A healthy relationship is a loving relationship. Love is a deep and vital emotion that satisfies certain needs, coupled with caring for and acceptance of the beloved and resulting in an intimate relationship. When I use the word “love” in this blog, I want you to think of “romantic love”. Often, I think of a relationship as a house – if you are in a relationship, you have a house. It may be different than other people’s houses, but it is your home. In this analogy, I see love as the building material. This love may be concrete, wood, brick or stone. Depending on which building material you will use, you will build and live in a different house. However, no matter how you structured your home, there is one common base that all houses are built on: self-love. Without self-love, your house is more likely to collapse regardless of the building material.
High self-love enhances a person’s capacity to love others. It means, when you love yourself and have an ability to tolerate your imperfections, you will be more likely to love other people and tolerate their imperfections. However, self-love shouldn’t be confused with narcissism. People with narcissistic tendencies often don’t realize their imperfections. Self-love is the ability to love and accept yourself as who you are, by recognizing your strengths and weaknesses and being willing to work on yourself daily.
People who are struggling with self-love often experience a persistent need for affection (note that affection does not necessarily mean love). These people are also on the alert for criticism, and once criticized, they remember it for a long time. They also often miss cues from other people who are interested in them and they start a relationship by preparing for rejection.
Three Main Structures of Healthy Relationships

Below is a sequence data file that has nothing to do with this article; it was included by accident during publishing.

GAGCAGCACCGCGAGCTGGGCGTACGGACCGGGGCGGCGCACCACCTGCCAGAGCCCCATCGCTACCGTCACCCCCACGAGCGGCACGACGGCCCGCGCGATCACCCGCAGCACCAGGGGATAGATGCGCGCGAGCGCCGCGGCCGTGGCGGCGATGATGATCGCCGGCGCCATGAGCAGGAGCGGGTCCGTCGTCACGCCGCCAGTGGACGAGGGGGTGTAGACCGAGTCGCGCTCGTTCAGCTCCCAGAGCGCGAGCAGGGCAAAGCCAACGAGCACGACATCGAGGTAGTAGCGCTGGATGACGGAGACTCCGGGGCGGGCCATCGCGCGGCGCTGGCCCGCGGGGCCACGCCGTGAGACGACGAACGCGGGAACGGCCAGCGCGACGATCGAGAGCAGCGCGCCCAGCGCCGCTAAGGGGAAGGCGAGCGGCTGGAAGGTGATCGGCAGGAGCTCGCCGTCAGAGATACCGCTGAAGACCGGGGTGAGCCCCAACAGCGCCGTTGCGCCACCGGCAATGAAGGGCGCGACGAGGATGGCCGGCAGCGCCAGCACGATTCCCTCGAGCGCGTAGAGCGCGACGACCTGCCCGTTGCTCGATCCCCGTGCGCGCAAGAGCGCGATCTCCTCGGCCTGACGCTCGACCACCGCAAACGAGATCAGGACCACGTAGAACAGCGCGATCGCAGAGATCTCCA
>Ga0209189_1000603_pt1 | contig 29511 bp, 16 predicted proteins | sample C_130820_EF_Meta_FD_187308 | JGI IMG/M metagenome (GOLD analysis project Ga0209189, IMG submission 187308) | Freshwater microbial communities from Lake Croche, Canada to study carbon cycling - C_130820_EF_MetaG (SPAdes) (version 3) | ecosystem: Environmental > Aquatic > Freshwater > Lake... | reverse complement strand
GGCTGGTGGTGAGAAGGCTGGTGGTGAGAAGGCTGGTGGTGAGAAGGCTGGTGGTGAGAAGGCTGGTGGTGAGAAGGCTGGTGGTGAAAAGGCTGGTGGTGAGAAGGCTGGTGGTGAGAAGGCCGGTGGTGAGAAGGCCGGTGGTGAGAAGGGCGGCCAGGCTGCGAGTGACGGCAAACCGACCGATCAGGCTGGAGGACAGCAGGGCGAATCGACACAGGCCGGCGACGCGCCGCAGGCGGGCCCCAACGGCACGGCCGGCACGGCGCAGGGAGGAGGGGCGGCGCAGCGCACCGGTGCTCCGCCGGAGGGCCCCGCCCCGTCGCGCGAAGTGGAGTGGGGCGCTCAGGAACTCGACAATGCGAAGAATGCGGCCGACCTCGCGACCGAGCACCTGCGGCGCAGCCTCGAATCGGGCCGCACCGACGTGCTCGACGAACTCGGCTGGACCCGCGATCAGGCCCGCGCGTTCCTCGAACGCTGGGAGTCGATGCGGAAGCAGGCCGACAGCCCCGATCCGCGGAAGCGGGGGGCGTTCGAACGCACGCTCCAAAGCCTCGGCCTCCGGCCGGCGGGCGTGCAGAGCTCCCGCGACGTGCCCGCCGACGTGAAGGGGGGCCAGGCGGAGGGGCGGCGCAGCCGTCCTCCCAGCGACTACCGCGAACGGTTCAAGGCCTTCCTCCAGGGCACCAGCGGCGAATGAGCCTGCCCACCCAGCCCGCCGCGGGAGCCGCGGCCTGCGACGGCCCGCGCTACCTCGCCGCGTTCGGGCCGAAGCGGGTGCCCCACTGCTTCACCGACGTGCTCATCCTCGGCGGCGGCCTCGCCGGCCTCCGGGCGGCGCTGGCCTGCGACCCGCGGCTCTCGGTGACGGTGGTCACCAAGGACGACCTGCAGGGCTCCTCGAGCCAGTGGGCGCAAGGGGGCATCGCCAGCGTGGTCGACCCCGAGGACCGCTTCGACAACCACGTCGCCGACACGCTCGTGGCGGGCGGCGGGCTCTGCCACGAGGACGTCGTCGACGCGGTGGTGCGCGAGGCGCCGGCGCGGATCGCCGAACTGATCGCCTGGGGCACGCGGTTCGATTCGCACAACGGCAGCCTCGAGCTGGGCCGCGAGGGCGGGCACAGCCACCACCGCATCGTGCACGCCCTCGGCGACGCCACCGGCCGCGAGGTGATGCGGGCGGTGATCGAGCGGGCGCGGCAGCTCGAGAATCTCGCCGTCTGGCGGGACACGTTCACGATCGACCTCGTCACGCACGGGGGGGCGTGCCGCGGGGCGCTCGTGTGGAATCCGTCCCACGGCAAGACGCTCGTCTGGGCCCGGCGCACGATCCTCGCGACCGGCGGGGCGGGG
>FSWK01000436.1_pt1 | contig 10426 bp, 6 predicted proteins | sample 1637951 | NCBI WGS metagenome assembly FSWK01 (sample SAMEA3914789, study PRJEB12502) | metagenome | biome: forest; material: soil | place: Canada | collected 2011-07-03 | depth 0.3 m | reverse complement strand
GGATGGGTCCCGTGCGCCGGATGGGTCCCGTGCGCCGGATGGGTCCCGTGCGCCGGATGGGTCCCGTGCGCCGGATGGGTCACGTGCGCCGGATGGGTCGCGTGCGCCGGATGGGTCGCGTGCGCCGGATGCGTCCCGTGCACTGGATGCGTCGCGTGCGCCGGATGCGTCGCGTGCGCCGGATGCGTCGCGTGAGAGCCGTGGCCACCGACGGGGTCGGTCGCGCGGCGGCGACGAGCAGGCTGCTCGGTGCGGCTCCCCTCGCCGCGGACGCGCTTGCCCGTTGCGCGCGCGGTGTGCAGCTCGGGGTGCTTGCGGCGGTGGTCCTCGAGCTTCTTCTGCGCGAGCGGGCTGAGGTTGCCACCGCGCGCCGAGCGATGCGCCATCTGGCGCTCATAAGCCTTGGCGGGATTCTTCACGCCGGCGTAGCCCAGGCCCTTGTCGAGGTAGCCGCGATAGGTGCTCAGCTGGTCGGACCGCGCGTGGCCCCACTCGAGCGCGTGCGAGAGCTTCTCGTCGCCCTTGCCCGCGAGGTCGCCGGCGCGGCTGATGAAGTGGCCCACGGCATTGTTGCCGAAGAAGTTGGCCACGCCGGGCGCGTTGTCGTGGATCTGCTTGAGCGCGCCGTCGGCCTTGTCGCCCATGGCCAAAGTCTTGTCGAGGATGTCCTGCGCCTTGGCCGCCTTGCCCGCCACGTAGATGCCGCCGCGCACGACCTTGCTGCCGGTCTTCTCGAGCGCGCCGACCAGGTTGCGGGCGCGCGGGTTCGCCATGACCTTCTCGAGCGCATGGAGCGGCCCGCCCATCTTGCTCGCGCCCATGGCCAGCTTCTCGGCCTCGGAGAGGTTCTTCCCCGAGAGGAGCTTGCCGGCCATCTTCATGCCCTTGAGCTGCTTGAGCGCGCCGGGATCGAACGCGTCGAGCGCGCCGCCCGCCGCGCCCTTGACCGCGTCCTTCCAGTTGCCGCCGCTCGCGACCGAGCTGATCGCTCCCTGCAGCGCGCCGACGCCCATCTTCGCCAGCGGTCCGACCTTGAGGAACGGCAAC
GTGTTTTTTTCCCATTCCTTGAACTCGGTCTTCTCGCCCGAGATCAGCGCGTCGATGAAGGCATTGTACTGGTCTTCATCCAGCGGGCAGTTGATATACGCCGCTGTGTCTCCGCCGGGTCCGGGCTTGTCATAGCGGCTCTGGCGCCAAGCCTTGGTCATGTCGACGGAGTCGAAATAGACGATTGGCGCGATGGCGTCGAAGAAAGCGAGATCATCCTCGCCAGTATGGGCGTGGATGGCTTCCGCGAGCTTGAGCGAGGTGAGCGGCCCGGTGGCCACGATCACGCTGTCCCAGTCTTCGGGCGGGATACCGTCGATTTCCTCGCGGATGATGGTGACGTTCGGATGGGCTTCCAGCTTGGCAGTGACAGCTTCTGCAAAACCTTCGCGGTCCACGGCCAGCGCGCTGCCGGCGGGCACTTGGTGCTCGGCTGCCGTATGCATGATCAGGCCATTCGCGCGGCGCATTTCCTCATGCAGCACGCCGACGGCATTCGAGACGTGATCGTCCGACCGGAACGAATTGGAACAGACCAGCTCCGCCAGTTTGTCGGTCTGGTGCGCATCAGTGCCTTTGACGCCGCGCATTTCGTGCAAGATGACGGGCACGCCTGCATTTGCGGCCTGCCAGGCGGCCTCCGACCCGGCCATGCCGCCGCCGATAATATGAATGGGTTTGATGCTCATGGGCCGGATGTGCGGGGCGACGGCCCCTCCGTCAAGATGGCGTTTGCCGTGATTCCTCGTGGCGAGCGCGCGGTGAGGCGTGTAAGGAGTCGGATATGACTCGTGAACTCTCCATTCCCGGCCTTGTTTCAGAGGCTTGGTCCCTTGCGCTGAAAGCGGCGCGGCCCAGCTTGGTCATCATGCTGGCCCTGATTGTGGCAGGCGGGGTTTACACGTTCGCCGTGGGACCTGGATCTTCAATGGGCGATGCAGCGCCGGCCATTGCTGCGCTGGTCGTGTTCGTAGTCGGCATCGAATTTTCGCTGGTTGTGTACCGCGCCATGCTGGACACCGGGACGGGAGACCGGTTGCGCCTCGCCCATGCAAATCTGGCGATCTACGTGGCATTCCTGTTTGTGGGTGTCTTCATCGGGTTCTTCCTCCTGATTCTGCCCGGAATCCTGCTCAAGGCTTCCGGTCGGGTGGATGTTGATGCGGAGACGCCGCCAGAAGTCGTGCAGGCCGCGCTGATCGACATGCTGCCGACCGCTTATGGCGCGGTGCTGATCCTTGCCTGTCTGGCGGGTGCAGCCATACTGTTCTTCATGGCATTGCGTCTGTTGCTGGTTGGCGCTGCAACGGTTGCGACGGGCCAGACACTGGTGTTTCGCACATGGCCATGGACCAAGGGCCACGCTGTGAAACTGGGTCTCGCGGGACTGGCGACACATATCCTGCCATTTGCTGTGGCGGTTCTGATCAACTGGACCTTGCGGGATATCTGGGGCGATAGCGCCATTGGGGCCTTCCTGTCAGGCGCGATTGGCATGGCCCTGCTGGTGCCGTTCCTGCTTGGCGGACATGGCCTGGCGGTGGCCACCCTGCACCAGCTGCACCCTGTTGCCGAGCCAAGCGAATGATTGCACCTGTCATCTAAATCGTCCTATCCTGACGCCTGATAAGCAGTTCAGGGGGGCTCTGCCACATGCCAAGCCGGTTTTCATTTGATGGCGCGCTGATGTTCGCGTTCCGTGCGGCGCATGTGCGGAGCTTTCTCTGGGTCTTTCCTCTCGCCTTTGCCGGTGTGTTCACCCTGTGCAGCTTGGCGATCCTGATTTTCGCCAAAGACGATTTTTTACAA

- “A” Frame Relationships: Imagine the letter A – how it stands up, and how the two diagonal lines support each other. If you take one of them out, the other one will collapse. The only way to create the letter A is using both diagonal lines. For this reason, in an “A frame relationship”, there is a strong couple identity at the expense of individuality. Often, I see this A frame in codependent relationships.
- “H” Frame Relationships: Now imagine the letter H and how it is structured. There are two independent vertical lines connected with a little horizontal line. So, the vertical lines can stand up without supporting each other. While there is good sense of self, there is only little connection. Often, I see this H frame in independent relationships.
- “M” Frame Relationships: Now imagine the letter M – a strong and well-balanced letter. It looks like the vertical lines are relying on each other for support, but at the same time can stand up by themselves. Often, I see this M frame in interdependent relationships. Interdependency is what assumed to be the ideal type of relationship where our need for individuality is well balanced with our need for togetherness. Here, the adequate sense of self is the key.
Which letter best describes your relationship? If you define your relationship with an A Frame or an H Frame and/or if you are having difficulty building your relationship structure on self-love, please seek therapy.